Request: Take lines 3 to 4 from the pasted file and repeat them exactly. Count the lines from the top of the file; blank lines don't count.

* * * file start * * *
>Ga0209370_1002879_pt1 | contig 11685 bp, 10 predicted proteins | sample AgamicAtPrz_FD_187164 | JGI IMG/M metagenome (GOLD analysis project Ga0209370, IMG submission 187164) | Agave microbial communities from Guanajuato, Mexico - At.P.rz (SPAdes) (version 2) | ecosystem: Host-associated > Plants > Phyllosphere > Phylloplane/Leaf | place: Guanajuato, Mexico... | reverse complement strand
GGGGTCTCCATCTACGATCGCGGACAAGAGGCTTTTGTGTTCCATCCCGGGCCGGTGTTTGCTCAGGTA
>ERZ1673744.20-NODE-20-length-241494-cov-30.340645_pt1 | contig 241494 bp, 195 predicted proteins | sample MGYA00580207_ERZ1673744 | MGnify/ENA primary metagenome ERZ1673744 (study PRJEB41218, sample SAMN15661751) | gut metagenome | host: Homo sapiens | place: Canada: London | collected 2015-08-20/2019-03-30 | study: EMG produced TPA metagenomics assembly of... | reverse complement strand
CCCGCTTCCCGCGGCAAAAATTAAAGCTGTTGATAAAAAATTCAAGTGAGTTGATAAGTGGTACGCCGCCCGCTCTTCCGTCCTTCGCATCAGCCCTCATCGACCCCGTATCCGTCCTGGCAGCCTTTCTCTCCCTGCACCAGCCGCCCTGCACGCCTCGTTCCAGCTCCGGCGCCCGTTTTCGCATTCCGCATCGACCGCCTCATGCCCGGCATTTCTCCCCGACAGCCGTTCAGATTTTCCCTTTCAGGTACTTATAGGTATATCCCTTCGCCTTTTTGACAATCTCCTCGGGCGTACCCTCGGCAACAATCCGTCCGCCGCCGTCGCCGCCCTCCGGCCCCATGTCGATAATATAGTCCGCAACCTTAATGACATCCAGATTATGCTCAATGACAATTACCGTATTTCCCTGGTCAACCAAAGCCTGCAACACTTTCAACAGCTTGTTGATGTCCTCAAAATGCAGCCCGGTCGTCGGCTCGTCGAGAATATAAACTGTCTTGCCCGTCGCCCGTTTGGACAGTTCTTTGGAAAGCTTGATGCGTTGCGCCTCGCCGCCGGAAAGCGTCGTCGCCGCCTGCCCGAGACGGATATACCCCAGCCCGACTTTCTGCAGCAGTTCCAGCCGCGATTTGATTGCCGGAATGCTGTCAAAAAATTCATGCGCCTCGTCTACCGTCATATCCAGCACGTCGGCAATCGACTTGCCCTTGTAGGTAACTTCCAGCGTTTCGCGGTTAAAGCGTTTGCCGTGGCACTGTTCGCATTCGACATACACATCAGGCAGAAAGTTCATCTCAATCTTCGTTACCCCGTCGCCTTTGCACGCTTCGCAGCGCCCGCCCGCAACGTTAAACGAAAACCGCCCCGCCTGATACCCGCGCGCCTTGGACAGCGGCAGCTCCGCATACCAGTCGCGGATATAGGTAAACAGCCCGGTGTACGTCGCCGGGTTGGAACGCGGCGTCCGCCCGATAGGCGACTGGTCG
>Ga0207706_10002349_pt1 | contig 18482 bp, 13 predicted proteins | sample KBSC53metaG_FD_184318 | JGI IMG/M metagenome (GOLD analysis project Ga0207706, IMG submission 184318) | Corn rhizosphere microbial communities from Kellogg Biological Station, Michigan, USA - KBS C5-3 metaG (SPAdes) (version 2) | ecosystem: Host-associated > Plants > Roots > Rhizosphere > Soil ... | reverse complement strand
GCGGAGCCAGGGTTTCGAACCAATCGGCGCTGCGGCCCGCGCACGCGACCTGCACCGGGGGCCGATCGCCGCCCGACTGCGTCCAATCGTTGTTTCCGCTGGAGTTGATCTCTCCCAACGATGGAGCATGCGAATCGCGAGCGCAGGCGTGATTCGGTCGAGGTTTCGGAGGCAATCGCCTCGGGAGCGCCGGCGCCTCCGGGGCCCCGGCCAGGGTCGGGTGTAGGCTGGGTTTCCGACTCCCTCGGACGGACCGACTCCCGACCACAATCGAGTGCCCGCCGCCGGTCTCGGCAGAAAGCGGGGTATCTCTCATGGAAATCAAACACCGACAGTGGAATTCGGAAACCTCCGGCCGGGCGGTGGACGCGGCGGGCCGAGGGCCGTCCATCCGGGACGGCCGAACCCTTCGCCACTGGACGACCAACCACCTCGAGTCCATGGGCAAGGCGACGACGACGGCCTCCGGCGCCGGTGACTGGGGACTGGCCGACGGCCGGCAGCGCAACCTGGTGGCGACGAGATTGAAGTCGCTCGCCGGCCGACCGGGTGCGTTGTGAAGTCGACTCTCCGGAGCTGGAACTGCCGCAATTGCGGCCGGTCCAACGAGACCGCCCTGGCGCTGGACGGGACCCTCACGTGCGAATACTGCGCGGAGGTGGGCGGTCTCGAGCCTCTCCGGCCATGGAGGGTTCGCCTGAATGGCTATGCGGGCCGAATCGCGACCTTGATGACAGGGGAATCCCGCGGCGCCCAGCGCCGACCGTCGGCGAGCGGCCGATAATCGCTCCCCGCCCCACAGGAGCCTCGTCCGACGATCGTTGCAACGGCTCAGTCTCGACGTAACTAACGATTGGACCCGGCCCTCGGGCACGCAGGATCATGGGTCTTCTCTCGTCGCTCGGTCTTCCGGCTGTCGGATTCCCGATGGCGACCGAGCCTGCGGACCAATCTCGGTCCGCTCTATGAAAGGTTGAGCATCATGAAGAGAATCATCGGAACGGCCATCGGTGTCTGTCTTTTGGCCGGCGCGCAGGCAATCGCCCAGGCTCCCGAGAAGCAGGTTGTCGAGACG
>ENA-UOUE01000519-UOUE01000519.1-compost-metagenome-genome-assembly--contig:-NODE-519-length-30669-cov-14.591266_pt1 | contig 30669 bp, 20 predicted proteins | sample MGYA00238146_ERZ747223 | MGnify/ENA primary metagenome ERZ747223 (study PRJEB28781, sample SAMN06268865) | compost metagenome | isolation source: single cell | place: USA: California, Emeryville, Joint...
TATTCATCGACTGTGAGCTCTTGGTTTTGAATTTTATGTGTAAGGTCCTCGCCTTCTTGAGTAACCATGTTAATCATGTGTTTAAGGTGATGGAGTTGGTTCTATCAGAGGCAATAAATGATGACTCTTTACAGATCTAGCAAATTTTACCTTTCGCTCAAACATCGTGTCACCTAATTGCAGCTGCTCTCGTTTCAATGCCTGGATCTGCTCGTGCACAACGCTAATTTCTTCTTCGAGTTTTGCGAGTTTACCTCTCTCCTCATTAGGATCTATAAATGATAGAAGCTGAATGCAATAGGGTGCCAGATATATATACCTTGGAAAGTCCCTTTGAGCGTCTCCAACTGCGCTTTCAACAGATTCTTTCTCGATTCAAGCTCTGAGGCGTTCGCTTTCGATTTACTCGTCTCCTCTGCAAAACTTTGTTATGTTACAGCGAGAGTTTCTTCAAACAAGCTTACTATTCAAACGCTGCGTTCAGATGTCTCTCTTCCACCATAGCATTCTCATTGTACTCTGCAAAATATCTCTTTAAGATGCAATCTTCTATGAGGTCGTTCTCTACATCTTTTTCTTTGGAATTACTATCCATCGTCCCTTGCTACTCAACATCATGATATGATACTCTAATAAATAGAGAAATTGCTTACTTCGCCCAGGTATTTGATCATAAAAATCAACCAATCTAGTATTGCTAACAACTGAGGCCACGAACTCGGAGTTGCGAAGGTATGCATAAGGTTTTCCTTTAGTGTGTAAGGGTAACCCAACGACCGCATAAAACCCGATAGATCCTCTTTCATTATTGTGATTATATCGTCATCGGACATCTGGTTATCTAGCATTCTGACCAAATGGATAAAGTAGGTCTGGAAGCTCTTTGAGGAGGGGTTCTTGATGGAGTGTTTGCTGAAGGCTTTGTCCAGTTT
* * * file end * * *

>ERZ1673744.20-NODE-20-length-241494-cov-30.340645_pt1 | contig 241494 bp, 195 predicted proteins | sample MGYA00580207_ERZ1673744 | MGnify/ENA primary metagenome ERZ1673744 (study PRJEB41218, sample SAMN15661751) | gut metagenome | host: Homo sapiens | place: Canada: London | collected 2015-08-20/2019-03-30 | study: EMG produced TPA metagenomics assembly of... | reverse complement strand
CCCGCTTCCCGCGGCAAAAATTAAAGCTGTTGATAAAAAATTCAAGTGAGTTGATAAGTGGTACGCCGCCCGCTCTTCCGTCCTTCGCATCAGCCCTCATCGACCCCGTATCCGTCCTGGCAGCCTTTCTCTCCCTGCACCAGCCGCCCTGCACGCCTCGTTCCAGCTCCGGCGCCCGTTTTCGCATTCCGCATCGACCGCCTCATGCCCGGCATTTCTCCCCGACAGCCGTTCAGATTTTCCCTTTCAGGTACTTATAGGTATATCCCTTCGCCTTTTTGACAATCTCCTCGGGCGTACCCTCGGCAACAATCCGTCCGCCGCCGTCGCCGCCCTCCGGCCCCATGTCGATAATATAGTCCGCAACCTTAATGACATCCAGATTATGCTCAATGACAATTACCGTATTTCCCTGGTCAACCAAAGCCTGCAACACTTTCAACAGCTTGTTGATGTCCTCAAAATGCAGCCCGGTCGTCGGCTCGTCGAGAATATAAACTGTCTTGCCCGTCGCCCGTTTGGACAGTTCTTTGGAAAGCTTGATGCGTTGCGCCTCGCCGCCGGAAAGCGTCGTCGCCGCCTGCCCGAGACGGATATACCCCAGCCCGACTTTCTGCAGCAGTTCCAGCCGCGATTTGATTGCCGGAATGCTGTCAAAAAATTCATGCGCCTCGTCTACCGTCATATCCAGCACGTCGGCAATCGACTTGCCCTTGTAGGTAACTTCCAGCGTTTCGCGGTTAAAGCGTTTGCCGTGGCACTGTTCGCATTCGACATACACATCAGGCAGAAAGTTCATCTCAATCTTCGTTACCCCGTCGCCTTTGCACGCTTCGCAGCGCCCGCCCGCAACGTTAAACGAAAACCGCCCCGCCTGATACCCGCGCGCCTTGGACAGCGGCAGCTCCGCATACCAGTCGCGGATATAGGTAAACAGCCCGGTGTACGTCGCCGGGTTGGAACGCGGCGTCCGCCCGATAGGCGACTGGTCG